URBAN Gathers for Second National Meeting at University of Massachusetts, Boston

On Friday, November 13th and Saturday, November 14th, over fifty scholars and activists from the Urban Research-Based Action Network (URBAN) gathered for their second national conference at the University of Massachusetts, Boston. This gathering was sponsored by the Spencer and W.T. Grant Foundations.

Mark R. Warren, associate professor in thGroup shot 2e Department of Public Policy and Public Affairs at the McCormack Graduate School and national co-chair for URBAN, organized the conference along with Lindsay Morgia, a PhD student in the Public Policy department, and members of the URBAN conference planning team. Planning team members include John Diamond at University of Wisconsin, Tim Eatman of Syracuse University, Ron Glass of UC Santa Cruz, Michelle Fine of the CUNY Graduate Center, and Celina Su of the CUNY Graduate Center.

The two-day conference began with a pre-conference event on the evening of Thursday, November 12th hosted by URBAN Boston and Youth Hub in the Codman Square neighborhood of Dorchester. During this event, Youth Hub shared their model of youth participatory action research and how they are using survey data collected in their neighborhood to address the issue of youth unemployment. A group of 40 community members and scholars attended this event. Learn more about Youth Hub’s work by clicking here.

On Friday, November 13th, Dean David Cash Group shot 1welcomed the scholars and activists to UMass Boston and praised the group’s commitment to collaborative research with communities. Conference attendees then heard from three collaborative research teams from across the country to learn more about their work. These teams included the Morris Justice Project from New York City, focusing on criminal justice issues in the South Bronx, Youth Hub from Boston, and a team of scholars and activists working on issues of school closings from New York, Philadelphia, and Baltimore. These teams gave conference participants a chance to ground the discussions in real-world examples of collaborative research work. URBAN is grateful to these scholars and community members for sharing their work and experiences with our conference participants.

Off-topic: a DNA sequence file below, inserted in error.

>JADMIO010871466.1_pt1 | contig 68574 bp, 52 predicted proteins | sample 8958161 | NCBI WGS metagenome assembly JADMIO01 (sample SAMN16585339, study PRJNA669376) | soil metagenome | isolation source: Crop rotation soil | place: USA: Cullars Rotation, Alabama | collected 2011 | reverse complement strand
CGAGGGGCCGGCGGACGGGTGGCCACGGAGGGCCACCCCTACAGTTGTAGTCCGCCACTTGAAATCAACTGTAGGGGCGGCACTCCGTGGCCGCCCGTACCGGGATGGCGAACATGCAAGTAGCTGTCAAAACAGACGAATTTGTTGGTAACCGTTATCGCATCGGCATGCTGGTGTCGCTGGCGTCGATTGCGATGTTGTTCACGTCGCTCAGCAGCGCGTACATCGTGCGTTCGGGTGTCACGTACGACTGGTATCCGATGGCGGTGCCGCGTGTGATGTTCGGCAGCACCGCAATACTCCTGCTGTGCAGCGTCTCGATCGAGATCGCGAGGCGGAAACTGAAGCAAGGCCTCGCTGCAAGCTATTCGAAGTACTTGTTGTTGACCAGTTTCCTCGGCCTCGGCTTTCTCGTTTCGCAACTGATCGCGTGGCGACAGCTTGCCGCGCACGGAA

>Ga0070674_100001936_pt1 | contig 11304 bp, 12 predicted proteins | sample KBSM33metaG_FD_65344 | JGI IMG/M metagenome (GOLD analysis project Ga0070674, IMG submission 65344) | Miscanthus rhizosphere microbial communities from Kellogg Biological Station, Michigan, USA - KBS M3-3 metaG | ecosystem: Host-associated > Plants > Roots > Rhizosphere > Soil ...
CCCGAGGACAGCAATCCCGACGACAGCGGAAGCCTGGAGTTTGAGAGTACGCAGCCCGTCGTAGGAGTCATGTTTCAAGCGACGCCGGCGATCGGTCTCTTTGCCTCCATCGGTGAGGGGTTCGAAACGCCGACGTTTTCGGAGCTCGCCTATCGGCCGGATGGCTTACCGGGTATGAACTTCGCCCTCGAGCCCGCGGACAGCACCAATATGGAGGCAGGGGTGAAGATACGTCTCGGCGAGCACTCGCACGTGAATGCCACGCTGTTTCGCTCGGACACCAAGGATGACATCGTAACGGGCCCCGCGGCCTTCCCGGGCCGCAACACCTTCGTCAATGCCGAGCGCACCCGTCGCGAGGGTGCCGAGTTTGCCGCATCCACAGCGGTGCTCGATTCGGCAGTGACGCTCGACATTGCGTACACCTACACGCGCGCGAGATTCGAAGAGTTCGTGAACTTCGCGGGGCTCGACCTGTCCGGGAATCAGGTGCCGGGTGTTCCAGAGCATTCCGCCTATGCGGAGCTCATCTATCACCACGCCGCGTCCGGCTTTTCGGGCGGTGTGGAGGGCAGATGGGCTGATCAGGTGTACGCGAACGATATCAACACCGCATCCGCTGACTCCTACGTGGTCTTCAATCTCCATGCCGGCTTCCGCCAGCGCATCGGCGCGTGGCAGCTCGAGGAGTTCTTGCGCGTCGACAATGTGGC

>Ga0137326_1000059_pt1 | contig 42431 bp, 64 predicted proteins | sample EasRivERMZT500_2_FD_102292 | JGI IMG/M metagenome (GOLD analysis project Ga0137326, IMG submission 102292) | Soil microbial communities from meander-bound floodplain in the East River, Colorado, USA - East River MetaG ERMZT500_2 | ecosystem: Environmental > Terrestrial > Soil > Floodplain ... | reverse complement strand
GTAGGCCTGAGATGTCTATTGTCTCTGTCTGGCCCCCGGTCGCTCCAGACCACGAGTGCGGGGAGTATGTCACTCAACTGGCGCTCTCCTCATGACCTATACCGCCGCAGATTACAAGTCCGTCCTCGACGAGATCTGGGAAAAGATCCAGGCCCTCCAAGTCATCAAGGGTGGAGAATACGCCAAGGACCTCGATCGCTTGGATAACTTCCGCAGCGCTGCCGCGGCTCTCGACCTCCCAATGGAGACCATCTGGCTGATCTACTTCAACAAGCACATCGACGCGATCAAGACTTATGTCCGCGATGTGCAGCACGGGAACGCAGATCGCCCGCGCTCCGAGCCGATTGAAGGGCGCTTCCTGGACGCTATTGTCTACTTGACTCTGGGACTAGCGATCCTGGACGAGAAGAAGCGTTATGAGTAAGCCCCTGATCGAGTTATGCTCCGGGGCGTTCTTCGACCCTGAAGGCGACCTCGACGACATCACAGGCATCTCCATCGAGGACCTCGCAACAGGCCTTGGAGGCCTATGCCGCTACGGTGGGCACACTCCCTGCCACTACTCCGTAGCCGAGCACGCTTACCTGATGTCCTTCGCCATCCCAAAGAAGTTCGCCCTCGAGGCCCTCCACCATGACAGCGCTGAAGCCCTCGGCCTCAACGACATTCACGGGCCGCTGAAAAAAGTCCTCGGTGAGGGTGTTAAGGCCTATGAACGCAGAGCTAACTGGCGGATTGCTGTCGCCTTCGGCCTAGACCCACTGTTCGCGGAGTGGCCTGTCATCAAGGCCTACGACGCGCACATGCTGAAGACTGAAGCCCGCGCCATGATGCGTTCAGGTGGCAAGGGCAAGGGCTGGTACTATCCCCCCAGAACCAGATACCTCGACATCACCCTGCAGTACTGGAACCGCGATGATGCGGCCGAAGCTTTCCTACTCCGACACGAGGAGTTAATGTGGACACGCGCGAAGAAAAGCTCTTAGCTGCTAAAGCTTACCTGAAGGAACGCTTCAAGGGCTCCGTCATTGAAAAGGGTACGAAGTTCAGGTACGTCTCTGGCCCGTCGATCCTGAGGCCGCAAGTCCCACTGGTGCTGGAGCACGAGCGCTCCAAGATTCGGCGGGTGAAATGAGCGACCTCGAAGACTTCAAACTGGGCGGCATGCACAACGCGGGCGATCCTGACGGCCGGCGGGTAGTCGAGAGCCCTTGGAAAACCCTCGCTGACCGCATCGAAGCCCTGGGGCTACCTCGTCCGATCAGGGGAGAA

For the rMJP Presentation 1emainder of the conference, participants discussed many different topics, including the benefits and challenges of community-based research for both community members and those in the academy, issues of race and racism in collaborative work, and the benefits and challenges of taking a multi-issue, multi-disciplinary approach to research and activism. Participants engaged in both small and large group discussions and engaged in other interactive approaches, including use of the arts and technology to foster ideas and conversation. Finally, as a part of URBAN’s commitment to action, conference participants gathered to write a letter of solidarity with students at the University of Missouri. We welcome you to read and share this letter with your networks, and thank all of our conference participants for their energy, enthusiasm, and commitment to collaborative research and action.

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